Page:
Not Using Zoom

Not Using Zoom
Written by Techbot

Dear client,

Setting aside the earlier challenges of using Zoom under ChromeOS and Linux, I have mostly been declining invitations to Zoom calls because of the terms they introduced from April 2023 in section 10 of their Terms of Service which seem to force every user, with no opt-out to the Terms available and with recourse only via arbitration, to agree that Zoom can:

  1. Train their AI on anything uploaded or created on Zoom (including transcripts and recordings) and use the consequent model for absolutely anything;
  2. Have indefinite and ownership-equivalent rights to do so in the future and
  3. Be indemnified by me if it turns out someone else owns the IP or has their rights infringed (for example to confidential materials everyone on the call is entitled to review).

I prefer Jitsi instead; it has equivalent functionality, is platform independent, can be used without an account, is open source and can be self-hosted.


In the terms, “data, content, files, documents, or other materials” that you use in a Zoom session (“Customer Input”), as well as recordings and transcripts, and any other glitter Zoom sprinkles over them, is called “Customer Content”.

10.4(ii) then sees you granting a broad license to Customer Content “for the purpose of product and service development, marketing, analytics, quality assurance, machine learning, artificial intelligence, training, testing, improvement of the Services, Software, or Zoom’s other products, services, and software, or any combination thereof”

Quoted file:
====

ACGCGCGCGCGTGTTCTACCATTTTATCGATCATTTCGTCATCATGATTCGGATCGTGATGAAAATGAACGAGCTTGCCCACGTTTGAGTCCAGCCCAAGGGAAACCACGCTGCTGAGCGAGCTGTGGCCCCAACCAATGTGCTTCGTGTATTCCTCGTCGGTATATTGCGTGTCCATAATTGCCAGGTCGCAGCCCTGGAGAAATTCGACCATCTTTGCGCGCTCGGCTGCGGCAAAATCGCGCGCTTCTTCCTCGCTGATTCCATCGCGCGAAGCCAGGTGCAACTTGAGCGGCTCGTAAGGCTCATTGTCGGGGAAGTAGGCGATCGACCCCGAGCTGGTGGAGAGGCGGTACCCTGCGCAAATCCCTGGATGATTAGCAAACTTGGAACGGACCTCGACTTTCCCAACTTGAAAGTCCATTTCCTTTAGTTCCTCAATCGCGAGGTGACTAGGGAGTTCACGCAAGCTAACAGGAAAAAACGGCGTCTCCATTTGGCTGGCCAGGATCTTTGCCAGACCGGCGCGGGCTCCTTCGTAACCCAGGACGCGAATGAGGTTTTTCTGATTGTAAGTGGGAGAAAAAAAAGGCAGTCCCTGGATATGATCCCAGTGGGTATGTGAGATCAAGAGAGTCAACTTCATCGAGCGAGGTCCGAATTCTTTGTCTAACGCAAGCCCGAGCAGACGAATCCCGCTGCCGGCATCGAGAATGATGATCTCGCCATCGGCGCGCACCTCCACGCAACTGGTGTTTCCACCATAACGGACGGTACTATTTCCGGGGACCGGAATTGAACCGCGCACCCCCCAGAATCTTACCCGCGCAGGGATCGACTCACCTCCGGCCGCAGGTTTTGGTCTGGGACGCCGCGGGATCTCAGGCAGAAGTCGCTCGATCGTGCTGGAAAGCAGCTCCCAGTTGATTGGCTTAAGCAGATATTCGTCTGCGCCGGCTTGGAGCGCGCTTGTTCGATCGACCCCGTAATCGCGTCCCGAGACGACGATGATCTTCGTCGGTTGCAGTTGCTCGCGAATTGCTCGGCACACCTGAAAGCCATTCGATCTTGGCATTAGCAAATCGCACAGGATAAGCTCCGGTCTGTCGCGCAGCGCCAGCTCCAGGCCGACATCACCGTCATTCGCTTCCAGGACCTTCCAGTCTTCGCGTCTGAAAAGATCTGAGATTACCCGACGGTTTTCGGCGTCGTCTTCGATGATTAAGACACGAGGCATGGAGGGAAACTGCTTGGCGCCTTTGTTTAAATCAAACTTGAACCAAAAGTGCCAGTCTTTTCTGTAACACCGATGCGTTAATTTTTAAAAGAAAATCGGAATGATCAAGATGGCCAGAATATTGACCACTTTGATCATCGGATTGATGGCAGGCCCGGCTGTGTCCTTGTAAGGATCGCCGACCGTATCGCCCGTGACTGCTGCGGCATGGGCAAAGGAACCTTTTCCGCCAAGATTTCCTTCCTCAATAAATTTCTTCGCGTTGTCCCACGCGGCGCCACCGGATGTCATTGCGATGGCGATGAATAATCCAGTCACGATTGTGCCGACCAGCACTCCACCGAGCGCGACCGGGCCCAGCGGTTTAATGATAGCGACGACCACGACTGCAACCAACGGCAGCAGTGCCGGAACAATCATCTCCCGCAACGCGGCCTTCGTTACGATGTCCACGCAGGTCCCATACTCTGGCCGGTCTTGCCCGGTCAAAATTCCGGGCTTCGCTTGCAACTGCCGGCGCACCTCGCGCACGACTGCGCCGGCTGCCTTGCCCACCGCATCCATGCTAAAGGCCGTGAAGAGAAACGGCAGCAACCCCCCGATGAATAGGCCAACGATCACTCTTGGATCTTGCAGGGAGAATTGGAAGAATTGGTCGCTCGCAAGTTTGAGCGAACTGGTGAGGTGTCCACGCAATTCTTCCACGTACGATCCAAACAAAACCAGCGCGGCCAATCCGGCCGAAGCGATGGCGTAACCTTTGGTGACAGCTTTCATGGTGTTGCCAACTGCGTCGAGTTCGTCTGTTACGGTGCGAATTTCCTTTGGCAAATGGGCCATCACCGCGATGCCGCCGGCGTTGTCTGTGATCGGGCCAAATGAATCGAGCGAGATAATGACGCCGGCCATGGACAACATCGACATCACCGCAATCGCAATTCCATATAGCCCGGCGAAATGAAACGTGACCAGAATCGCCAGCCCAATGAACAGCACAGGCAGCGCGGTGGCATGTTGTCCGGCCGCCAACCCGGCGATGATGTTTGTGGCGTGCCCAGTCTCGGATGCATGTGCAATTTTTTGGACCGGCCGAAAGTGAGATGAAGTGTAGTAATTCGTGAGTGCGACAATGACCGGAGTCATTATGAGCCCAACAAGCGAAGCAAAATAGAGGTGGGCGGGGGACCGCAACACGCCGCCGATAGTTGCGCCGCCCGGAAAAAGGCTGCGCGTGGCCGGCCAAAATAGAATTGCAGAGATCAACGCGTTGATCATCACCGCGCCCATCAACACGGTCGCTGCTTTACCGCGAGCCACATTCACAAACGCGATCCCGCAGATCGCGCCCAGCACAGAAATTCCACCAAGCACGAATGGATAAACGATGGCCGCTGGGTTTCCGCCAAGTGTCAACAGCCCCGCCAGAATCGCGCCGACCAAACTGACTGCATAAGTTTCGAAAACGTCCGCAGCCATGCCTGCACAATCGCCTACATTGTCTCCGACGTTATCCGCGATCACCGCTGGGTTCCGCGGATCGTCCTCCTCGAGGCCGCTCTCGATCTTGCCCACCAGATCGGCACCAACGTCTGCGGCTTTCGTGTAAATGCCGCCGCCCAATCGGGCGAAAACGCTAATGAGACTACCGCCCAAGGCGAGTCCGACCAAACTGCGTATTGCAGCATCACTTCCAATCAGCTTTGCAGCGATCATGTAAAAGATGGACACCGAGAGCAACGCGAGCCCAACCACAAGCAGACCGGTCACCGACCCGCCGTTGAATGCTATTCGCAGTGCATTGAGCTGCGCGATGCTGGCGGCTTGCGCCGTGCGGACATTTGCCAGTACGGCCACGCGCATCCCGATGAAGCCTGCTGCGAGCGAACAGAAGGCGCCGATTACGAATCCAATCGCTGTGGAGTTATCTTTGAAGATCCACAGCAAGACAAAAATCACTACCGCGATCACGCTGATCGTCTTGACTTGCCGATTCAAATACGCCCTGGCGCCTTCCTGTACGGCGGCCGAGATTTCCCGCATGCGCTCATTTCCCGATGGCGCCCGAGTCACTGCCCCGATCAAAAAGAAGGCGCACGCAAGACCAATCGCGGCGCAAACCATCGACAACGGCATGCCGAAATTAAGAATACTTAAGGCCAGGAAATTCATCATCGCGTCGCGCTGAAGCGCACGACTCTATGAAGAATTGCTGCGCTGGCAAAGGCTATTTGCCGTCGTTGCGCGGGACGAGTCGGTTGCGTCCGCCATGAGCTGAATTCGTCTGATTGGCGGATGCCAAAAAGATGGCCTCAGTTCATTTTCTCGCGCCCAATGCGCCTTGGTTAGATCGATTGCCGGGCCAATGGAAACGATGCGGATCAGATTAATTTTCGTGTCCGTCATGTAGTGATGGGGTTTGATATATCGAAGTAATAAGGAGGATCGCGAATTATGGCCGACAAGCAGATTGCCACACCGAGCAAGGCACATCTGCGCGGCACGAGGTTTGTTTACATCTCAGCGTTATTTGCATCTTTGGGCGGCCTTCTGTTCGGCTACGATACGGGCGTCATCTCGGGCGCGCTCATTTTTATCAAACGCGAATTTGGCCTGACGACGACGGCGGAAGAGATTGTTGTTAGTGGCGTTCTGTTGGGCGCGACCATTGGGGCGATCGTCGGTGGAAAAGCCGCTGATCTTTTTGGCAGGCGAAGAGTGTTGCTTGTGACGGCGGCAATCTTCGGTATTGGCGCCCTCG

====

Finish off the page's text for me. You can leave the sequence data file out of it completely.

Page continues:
If the stuff you shared belongs to someone else, 10.6 sees you agreeing “you are solely responsible for the Customer Content” and notably for getting consent from third parties and providing notices according to whatever laws happen to be applicable to the combination of people involved.

In addition to all this, in 10.6 you “represent and warrant that you have the right to upload Customer Input and for Zoom to provide, create, or make available any Customer Content to you, and that such use or provision by you, your End User, or Zoom does not violate or infringe any rights of any third party.”  So according to 25(i) & (iii) you are basically indemnifying them if they train their AI with someone else’s IP you happen to have – for example, a client brief you are discussing internally, or a legal case you are working on under privilege.

There is no opt-out or scope control to use in the Terms for AI training. Zoom’s COO says the actual use of the AI features is opt-in, but that doesn’t seem relevant as the Terms grant permission regardless and the Customer Content exists whether you use the AI features or not.

My non-lawyer read suggests this is an exceptionally risky thing for anyone to agree if they are in possession of IP or under NDA concerning someone else’s secrets, and I will be avoiding Zoom (even if they revert the terms – can’t take the chance on future changes like this).

Notes, Tags & Mentions

  • I believe this analysis is correct as of August 7th 2023; please contact me at once if it is not, see my hub, especially if it’s because they changed the terms of use!
  • Here’s the immediately prior version of the terms. You can clearly see that the new section 10 has been introduced in the new version. The version in effect today (dated July 27) seems to differ only in to paragraphs about tax paperwork according to Copyscape.
  • #Proprietary #Video #Terms

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